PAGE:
All posts filed under: Buenos Aires

Buenos Aires VII – Weekends

Weekends are for socialising and the porteños, as the locals are called, love to eat out any time of the day. That said they love socialising so this isn’t only reserved  for the weekends, on the contrary. Often working days end at 7 o’clock or later so dining out is a late affair here. They also enjoy spending their leisure time in their parks and they do have some wonderful parks i Buenos Aires. Here I’m in sea of roses in El Rosedal de Palermo. This park is spread out in about 3 hectares and have some 18 000 roses planted here. Saturday and Sunday markets are also popular to visit. This is one of the best Sunday market, Feria de Artisans de Plaza Francia in Recoleta. They sell high quality craftsmanship and artisan products such as jewellery, pottery, artwork and leather goods. Pretty impressive tree in Plaza Francia. The Japanese garden or Jardín Japonés de Buenos Aires, is one of the largest Japanese gardens of its kind in the world outside Japan, set in the large Parque Tres de Febrero. Here  a zen-like …

Buenos Aires VI – San Telmo, passionate tango and faded charm

San Telmo is the oldest part of Buenos Aires, and has it’s own ambience and faded charm. Very bohemian and very authentic. Here is where most of the passionate tango dancing takes place. At Plaza Dorrego you can se dancers show of their tango skills in daytime for the tourists. But if you want to experience the real hard-core tango it’s the milongas you have to visit. I enjoyed watching the expressive dance. Best viewed live so have a look at the film clip. Street view at Plaza Dorrego. The Sunday market in San Telmo is the largest in Buenos Aires. The centre of the feria is here at Plaza Dorrego and then it spills out on the adjoining streets many blocks away, with stalls after stalls full of antiques, trinkets, bric-a-brac and artisans wares. This is the area where you find all the antique shops. Here is one on Defensa. I find San Telmo is the most architecturally beautiful neighborhood with loads of interesting buildings. Many of them crumbling and with a lot of patina but nevertheless exquisite. …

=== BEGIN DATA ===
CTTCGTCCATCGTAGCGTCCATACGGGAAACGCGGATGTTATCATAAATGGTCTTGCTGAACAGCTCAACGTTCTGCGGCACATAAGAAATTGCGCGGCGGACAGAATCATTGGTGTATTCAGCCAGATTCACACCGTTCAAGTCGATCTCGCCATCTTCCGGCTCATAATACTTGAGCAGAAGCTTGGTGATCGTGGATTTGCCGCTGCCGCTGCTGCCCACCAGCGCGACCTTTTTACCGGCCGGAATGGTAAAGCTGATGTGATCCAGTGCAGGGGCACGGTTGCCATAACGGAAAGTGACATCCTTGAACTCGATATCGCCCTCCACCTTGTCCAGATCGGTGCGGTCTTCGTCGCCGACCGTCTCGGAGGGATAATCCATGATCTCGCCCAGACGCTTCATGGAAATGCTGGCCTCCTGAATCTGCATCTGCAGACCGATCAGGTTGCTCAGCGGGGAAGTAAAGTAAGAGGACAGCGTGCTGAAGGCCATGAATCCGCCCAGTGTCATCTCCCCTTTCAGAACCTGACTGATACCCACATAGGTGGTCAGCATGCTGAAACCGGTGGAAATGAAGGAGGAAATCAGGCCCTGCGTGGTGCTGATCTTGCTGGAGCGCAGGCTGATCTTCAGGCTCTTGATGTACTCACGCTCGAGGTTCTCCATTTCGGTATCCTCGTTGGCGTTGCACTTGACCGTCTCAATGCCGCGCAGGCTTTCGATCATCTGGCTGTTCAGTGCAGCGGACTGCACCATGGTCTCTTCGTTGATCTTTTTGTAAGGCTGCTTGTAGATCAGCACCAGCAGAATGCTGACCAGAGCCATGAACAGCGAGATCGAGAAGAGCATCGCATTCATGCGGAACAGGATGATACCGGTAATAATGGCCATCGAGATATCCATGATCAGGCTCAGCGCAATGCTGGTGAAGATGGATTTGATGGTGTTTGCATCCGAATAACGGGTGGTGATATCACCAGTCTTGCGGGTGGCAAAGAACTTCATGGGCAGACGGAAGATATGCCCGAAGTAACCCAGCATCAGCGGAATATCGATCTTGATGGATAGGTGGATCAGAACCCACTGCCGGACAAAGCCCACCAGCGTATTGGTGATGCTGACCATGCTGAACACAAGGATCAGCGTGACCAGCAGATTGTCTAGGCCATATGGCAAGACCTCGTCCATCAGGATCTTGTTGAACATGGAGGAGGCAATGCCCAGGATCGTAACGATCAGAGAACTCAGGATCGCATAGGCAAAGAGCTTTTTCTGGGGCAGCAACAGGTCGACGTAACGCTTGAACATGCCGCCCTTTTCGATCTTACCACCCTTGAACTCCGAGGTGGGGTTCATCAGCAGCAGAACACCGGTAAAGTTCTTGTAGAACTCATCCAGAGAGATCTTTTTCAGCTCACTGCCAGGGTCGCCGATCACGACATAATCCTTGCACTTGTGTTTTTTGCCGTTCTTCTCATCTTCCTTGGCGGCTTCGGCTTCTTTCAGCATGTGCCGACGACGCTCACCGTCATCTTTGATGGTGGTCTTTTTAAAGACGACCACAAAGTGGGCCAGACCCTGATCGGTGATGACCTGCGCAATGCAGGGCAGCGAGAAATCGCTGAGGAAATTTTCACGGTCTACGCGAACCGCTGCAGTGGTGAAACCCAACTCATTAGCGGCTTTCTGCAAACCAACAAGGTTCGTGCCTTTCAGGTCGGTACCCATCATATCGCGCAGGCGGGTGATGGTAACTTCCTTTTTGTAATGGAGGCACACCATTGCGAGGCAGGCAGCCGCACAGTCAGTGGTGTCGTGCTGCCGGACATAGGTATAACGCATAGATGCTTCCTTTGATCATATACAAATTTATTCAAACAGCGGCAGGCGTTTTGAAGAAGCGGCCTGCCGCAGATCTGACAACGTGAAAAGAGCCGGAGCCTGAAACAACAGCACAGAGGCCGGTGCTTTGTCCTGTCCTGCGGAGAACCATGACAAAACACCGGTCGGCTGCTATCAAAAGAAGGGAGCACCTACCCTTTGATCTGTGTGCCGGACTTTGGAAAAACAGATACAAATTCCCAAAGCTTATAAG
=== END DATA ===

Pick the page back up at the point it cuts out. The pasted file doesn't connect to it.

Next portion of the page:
Buenos Aires V – Eating well in Palermo

Before I came here I rather ignorantly thought that it would be only beef on the menu. I’m pleased to say that Buenos Aires is up there with any other modern big city and have a wide range of great restaurants and healthy organic food too.  Since I stayed here for two months and on a bit of a shoestring budget I didn’t do fine dining but once in a while I enjoyed really nice meals out. Here is a selection of some of the highlights. Starting with the main photo, this is one of the times I splurged and had a delicious lunch. Uco, a fantastic restaurant on Soler, in a great setting with it’s own garden within Fierro hotel. Excellent food and excellent service! As you can see every dish was like an aesthetic and culinary dream. One of the first restaurants I visited, on recommendation, was Las Pizarras Bistro. A great little restaurant on Thames, run by the chef Rodrigo Castilla. We got talking and it ended with that I visited him and his …

Buenos Aires IV – Interior design gems